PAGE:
Last edited by ffoucart; 04-16-2020 at 08:27 AM.

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    Quote Originally Posted by RCO View Post
    Petra Goedegebuure, a Professor of Hittitology, declared the Hittite separated from other PIE before the invention of the wheel and before the invention of agriculture, they did not share agricultural terminology with rest of PIE, so we can consider PIE being spoken since the Mesolithic, 8000 BC, at least.





    I think Mallory never back tracked from supporting a pontic-caspian homeland for PIE. In the IE Encyclopedia he addressed the problem of PIE agricoltural terminology. Below his conclusions.


    In addition to the specific names of plants we also can securely reconstruct terms associated with the technology and processes of cultivation. The old argument that the ancestors of the lndo-Iranians either did not know agriculture or had abandoned it in their movements across the steppe rested to some extent on the reconstruction of a word for ‘field’ ( *h 2 egros ) which regularly indicated a cultivated parcel of land in the European languages but only an uncultivated ‘plain’ in Old Indie. But such a hypothesis is harder to sustain when we also have a term *Rapos- that indicates cultivated
    land in both the European stocks and in Iranian. Moreover, we have fundamental terms for breaking the soil either by ‘plowing’ ( *li 2 erh 3 ie/o -), or by a ‘harrow’ ( *h 3 eketeh a -), ‘sowing’ grain ( *sehi - ), employing a ‘sickle’ ( *sfpo/eh a - ) for harvesting and ‘threshing’ the grain (*yers- ; and if an Anatolian cognate is sufficient for Asia, *h 2 eh 2 er-), which produces the ‘chaff’ ( *pelo/eh a ~). There are also several words for ‘grind’ ( *melh 2 - , *peis - ). From this we can see that there is no case whatsoever for assuming that the ancestors of all the Indo-European stocks did not know cereal agriculture. While there may have been speculation in the past as to whether some terms might have applied originally to the gathering and processing of wild plants, terms for the plow, cultivated field, and techniques appropriate to the processing of domesticated cereals whose home range lay outside of most of Europe, suggest that all the earliest Indo-Europeans knew agriculture before their dispersals.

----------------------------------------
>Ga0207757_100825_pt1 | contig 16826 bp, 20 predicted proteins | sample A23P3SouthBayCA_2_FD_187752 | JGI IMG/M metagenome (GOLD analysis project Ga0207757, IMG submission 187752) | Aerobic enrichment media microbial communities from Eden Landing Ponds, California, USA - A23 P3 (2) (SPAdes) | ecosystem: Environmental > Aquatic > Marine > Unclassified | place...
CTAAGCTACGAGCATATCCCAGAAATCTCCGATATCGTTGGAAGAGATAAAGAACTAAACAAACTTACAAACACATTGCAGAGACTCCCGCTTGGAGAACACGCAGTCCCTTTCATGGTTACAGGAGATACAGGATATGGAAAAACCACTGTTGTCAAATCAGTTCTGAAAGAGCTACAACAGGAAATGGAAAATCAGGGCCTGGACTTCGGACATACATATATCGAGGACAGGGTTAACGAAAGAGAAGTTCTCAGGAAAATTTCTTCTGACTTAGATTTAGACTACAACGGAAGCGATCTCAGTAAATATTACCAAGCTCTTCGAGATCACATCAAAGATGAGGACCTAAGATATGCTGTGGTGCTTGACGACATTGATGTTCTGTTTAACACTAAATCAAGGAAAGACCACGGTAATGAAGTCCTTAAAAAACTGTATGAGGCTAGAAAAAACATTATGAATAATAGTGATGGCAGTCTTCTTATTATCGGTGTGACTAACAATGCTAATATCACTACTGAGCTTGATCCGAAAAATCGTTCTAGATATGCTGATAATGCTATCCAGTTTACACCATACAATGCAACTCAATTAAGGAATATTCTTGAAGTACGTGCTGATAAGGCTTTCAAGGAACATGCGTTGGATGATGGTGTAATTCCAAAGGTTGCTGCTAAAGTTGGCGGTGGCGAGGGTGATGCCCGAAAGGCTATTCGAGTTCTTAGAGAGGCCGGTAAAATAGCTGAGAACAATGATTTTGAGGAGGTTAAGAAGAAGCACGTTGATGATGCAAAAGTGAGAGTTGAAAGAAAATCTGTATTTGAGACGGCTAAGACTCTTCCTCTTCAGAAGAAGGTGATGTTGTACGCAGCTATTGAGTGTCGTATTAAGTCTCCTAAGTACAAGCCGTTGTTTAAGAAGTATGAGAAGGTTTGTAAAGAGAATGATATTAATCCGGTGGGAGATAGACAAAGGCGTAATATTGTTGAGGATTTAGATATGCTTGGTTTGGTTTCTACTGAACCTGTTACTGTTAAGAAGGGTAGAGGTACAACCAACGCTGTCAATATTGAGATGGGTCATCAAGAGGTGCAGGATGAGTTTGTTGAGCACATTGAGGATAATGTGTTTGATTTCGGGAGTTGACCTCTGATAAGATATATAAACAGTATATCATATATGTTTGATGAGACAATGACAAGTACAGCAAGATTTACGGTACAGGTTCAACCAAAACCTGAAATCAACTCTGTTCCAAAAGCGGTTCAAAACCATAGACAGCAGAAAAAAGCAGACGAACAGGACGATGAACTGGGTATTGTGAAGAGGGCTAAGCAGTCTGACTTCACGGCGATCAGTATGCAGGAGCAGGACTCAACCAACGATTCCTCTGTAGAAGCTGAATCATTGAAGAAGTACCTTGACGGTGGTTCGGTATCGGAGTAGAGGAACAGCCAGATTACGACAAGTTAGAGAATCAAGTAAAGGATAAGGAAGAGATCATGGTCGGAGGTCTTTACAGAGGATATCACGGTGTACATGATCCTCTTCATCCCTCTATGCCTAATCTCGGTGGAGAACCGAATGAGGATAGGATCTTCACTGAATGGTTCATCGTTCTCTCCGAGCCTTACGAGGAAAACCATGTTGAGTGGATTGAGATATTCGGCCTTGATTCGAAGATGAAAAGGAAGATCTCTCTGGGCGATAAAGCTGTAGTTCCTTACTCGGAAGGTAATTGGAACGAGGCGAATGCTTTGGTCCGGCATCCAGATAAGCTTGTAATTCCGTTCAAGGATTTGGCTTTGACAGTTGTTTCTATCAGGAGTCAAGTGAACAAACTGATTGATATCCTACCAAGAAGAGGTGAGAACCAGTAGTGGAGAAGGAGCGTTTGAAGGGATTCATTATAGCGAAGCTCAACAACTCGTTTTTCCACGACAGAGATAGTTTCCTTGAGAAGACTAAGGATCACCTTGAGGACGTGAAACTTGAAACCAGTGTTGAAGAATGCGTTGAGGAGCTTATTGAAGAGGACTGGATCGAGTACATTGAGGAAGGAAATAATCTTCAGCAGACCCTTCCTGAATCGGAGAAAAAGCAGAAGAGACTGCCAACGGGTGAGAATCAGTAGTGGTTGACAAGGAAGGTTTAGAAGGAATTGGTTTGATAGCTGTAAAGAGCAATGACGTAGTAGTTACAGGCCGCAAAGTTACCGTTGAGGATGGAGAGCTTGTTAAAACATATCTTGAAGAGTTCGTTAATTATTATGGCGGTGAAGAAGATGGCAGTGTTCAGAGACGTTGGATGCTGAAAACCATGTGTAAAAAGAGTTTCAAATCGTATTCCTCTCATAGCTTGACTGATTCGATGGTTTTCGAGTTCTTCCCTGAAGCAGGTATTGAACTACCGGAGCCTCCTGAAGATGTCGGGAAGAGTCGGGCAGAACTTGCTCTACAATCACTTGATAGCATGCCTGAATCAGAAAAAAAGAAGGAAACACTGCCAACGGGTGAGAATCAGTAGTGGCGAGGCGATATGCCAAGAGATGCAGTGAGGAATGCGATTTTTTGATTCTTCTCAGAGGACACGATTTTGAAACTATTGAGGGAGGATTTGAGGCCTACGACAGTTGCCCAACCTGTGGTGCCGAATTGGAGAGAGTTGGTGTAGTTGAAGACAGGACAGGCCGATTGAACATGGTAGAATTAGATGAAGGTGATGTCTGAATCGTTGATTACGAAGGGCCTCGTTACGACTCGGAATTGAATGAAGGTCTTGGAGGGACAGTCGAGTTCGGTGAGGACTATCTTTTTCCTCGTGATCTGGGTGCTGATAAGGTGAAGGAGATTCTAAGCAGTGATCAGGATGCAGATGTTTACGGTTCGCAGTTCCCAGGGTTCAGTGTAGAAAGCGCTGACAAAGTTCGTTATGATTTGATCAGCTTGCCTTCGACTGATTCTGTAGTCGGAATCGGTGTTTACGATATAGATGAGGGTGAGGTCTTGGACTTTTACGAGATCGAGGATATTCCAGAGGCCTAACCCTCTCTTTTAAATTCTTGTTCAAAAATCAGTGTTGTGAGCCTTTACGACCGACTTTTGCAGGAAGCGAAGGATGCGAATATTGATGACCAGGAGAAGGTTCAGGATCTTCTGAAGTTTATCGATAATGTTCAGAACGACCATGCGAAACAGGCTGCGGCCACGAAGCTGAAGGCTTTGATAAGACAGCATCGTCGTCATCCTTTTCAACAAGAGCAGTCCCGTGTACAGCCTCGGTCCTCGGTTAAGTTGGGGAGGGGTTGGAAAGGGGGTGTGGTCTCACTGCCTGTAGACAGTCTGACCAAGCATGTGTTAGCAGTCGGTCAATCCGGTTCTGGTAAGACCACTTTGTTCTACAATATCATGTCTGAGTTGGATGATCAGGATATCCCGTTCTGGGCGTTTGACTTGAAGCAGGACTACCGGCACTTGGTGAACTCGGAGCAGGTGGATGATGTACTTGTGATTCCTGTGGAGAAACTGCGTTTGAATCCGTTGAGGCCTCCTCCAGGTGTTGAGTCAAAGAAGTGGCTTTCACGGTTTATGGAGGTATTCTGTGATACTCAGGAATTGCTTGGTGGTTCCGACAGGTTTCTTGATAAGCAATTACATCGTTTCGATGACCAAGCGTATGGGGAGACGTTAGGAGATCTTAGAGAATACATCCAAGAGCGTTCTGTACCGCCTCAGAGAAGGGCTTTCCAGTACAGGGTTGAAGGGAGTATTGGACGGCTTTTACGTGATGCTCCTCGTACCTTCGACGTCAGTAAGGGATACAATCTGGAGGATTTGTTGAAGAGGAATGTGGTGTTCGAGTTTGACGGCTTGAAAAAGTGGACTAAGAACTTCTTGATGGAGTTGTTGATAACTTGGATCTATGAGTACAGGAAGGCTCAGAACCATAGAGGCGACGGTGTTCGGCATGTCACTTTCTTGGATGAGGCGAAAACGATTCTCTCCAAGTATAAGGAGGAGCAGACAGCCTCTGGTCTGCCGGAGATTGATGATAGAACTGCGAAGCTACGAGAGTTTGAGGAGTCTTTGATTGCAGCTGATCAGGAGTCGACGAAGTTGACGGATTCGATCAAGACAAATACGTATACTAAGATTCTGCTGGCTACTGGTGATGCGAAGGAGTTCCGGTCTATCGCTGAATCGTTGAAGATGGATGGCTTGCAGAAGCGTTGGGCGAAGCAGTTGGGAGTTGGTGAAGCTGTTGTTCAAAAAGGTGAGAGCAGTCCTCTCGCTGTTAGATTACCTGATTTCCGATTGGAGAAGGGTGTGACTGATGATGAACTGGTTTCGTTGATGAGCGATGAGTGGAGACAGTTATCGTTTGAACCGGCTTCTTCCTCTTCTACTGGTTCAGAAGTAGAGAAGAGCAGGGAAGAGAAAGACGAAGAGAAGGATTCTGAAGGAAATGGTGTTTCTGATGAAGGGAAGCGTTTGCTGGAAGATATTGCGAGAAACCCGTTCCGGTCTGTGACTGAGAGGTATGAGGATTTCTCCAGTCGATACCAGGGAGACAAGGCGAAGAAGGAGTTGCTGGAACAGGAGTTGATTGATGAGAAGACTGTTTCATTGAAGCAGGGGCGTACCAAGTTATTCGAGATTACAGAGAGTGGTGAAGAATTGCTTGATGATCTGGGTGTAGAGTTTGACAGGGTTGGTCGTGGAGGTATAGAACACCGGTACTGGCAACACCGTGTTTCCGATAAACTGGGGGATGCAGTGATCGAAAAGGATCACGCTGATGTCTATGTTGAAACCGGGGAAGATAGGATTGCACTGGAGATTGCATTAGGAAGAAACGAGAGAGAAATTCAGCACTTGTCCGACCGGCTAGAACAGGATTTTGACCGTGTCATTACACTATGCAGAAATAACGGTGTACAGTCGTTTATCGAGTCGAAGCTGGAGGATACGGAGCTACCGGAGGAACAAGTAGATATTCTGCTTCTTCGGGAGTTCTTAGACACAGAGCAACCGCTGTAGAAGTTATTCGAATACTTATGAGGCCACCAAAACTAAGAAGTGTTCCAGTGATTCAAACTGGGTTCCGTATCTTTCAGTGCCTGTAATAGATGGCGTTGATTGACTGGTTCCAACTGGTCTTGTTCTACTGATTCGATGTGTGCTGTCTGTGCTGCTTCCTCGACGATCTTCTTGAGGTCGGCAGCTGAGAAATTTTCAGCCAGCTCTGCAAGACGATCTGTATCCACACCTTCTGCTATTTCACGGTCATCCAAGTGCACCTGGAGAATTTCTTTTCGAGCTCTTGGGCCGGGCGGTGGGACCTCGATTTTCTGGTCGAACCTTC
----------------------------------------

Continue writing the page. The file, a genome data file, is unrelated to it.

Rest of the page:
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    Quote Originally Posted by Rethel View Post
    1. These dates are not sure at all.
    2. Even if so, then they weren't mute before living on the PC steppe.
    3. Malta has evident western imput, so anyway, he was from the west.
    So, twenty-four thousand years ago people might have been speaking some form of Indo-European? Is that it?

    What "western input"?

    What proof do you have that Mal'ta Boy was from "the west"? How far west?

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    Quote Originally Posted by Kristiina View Post
    This is more or less how Karelia is understood in Finland:

    Attachment 37147

    The River Svir marks the starting point of Aunuksen Karjala (Karelia of Olonets). Venäjä is Russia.

    Alexander-Svirsky Monastery is on the northern side of the River Svir, so for me it is in Karelia of Olonets.
    But where do those borders, shown on this map come from? Why borders from this map are more important than todadministrative borders?

    Quote Originally Posted by Huck Finn View Post
    Karelia as an ethnic area is or actually was of course much wider than Respublika nowadays is, for instance the river name Svir is apparently based on something like Karelian/Veps Syvär', -i.

    Even Izhorians south of St. Pete are/were basically Karelians, at least that was their endonym.
    All the pre-Slavic peoples of what is now North Russia spoke one of Finno-Ugric languages. We do not even know all of them.
    We can even suppose that peoples genetically somewhat close to Finnic peoples lived on the territory of Novgorod/Pskov, as today's population of the area has significant Finnic-like admixture.